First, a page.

Watch out for pranks
Next Wednesday is a day when many Americans will be very alert to their surroundings. Unless things have changed, grade school teachers will certainly be on alert. While it isn’t truly a holiday, most of us will certainly be cognizant that it is Wednesday, April 1 — April Fools’ Day.
Maybe the “holiday” is best described in the book “Celebrations — The Complete Book of American Holidays.” The book states: “April Fools is a relatively minor holiday. Present celebrations are all but non-existent. Yet it continues to be a day which has everyone on his toes, alert to the practical joker who may lurk around the corner. A certain childlike and nostalgic quality about the day keeps it alive.”
I remember when I was in high school, one of the big pranks was to loosen the lid on the salt or pepper shaker in the cafeteria. In the college cafeteria you had to watch out for the person who filled the sugar bowl with salt. Of course that was in the days before sugar came in packets.
Another biggie in high school was stacking lockers. In those pre-security days, no one locked their lockers and people would sneak out of class and rearrange lockers so all the books would fall out when you opened the door. Well, you get the picture of pranks in those days.
So, how did the observance of a practical joke day get started in the first place? While no one seems to know for sure, there are many ideas. One that I read about is that in ancient calendars, May 1 was observed as the official first day of summer and started the farm-planting season. Anyone who planted their crops earlier could be regarded as an “April fool.” I wonder if the farmer who planted earlier and was rewarded with a huge crop was regarded as an “April genius.”
An English newspaper said in 1789, that the observance dated back to Noah who may have sent the raven off too early searching for land and this foolhardy act happened about April 1.
In doing research, the origin I found mentioned most often dealt with the change to the Gregorian calendar in France. In 1582, the Gregorian calendar was adopted in France and the New Year was moved from March 25 to Jan. 1. The custom was to exchange gifts between March 25 and April 1. In the first few years, if someone forgot the new date and sent a gift on April 1, he was thought of as a “fool.” From there, the practice evolved into sending mock gifts with tongue-in-cheek revelry.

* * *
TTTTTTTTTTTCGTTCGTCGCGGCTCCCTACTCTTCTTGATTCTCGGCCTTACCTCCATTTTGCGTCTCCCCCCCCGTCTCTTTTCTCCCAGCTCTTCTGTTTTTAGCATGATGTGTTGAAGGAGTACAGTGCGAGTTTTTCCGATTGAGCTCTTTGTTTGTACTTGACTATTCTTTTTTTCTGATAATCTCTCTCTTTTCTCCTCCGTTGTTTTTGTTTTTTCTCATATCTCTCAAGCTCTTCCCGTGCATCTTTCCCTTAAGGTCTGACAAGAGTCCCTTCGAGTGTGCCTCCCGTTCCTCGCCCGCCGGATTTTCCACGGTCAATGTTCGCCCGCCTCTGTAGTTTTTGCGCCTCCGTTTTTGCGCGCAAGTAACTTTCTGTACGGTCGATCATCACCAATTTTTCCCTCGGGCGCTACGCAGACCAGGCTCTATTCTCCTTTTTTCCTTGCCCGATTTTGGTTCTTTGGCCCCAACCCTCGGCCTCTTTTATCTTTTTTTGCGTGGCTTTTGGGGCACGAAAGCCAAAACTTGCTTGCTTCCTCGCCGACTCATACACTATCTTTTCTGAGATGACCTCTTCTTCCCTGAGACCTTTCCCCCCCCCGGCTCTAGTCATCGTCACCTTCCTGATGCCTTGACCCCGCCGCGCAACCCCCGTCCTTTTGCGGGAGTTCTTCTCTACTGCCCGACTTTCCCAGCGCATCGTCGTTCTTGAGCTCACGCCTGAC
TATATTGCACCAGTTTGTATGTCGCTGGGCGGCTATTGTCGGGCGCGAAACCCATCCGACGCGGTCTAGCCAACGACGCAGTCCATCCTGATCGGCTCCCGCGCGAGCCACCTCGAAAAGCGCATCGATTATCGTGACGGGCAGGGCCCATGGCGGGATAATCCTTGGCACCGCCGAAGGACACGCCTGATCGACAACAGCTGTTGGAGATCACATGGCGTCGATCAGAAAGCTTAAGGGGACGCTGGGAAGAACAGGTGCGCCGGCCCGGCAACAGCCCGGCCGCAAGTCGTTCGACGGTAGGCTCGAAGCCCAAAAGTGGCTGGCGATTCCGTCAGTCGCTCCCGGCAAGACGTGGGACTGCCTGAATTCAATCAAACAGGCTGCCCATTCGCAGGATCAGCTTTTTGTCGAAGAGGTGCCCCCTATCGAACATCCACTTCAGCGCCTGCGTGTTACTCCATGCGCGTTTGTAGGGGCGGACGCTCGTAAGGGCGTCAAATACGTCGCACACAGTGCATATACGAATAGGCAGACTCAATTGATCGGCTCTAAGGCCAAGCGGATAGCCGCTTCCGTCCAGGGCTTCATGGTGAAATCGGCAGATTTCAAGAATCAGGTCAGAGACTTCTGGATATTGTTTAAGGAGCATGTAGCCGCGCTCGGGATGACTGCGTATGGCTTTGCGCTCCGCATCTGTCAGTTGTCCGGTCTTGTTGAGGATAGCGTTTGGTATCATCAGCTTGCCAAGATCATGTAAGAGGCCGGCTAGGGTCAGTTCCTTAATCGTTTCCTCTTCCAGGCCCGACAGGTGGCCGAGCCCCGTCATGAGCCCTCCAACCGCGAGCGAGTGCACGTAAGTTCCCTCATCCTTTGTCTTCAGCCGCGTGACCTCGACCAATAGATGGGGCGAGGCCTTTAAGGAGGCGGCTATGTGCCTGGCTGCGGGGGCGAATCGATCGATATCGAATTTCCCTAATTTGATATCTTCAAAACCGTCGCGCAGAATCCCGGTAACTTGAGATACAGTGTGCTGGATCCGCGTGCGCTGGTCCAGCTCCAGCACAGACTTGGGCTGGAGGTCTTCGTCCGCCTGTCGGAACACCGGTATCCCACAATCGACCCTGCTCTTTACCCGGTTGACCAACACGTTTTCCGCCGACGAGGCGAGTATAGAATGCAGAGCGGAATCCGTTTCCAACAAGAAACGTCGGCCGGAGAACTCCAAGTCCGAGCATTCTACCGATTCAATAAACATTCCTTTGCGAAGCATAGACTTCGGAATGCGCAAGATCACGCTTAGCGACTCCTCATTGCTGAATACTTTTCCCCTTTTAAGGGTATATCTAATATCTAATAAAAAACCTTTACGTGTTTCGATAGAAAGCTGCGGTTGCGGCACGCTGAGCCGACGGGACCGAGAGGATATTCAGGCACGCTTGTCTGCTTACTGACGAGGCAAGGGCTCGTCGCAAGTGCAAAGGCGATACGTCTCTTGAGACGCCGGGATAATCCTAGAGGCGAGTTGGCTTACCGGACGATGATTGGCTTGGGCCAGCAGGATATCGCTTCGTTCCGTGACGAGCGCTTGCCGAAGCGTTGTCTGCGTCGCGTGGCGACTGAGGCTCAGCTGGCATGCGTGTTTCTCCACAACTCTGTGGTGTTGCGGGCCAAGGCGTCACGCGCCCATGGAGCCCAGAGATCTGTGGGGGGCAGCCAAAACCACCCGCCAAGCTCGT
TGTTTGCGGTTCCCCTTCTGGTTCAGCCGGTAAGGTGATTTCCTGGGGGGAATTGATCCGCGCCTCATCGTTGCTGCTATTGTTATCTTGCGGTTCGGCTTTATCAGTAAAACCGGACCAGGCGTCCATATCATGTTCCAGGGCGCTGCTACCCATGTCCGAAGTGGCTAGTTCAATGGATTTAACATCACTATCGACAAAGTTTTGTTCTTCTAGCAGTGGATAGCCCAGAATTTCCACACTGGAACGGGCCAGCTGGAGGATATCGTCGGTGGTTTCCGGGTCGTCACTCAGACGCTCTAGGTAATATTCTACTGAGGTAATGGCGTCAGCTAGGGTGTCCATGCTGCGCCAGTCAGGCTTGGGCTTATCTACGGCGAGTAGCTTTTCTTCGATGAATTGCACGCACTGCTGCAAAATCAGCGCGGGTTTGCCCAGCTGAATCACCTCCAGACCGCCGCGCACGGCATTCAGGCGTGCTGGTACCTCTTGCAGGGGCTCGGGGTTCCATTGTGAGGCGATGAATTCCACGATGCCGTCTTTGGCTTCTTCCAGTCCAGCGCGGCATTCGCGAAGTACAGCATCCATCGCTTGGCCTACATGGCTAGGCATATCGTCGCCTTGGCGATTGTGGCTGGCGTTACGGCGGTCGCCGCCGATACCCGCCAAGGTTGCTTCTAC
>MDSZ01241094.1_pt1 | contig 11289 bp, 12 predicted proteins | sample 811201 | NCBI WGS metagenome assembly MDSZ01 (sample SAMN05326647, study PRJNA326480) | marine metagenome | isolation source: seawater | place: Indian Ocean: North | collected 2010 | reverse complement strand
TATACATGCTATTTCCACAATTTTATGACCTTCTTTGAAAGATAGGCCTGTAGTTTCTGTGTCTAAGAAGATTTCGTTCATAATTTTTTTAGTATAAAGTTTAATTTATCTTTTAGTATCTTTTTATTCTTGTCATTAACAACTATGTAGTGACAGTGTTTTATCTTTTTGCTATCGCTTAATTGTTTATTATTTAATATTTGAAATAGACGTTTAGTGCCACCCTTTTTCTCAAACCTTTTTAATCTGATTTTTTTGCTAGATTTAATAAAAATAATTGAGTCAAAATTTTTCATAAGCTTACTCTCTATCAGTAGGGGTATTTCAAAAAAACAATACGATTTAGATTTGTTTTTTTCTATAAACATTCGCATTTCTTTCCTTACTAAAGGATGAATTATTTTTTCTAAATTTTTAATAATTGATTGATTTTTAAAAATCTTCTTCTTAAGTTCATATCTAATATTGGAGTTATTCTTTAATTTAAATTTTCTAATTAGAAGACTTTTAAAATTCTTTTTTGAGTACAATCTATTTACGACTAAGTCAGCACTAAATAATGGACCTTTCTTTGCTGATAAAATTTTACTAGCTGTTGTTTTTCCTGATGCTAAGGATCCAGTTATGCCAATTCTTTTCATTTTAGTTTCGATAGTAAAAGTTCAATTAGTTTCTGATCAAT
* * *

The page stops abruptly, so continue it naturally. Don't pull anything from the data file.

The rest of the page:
The English got into the act much later because they did not recognize the Gregorian calendar until 1752. Apparently, they decided the French were having so much fun with the day that they should join in on the fun. It should be added that the British may have used the holiday to make fun of the French who were their mortal enemies in those days.
In modern days, the media have jumped on board and carried out a variety of pranks.
One popular hoax came when BBC announced a bumper spaghetti harvest and featured film of trees loaded with spaghetti.
Of course, pranks can cross the line and such was the case in 1998 when a pair of Boston shock jocks announced the death of the mayor in an auto accident. Because the mayor was out of town and unavailable, the prank grew until news stations started issuing bulletins denying the tragedy.
The two shock jocks who started the rumor were fired. They learned that jokes can be in very bad taste and can result in serious problems.
I really don’t expect to see much in the way of jokes, even my grandchildren have gone beyond that stage, however, I still tighten the lid on the salt shaker before I use it. If you are planning an April Fools’ joke, keep it in good taste.
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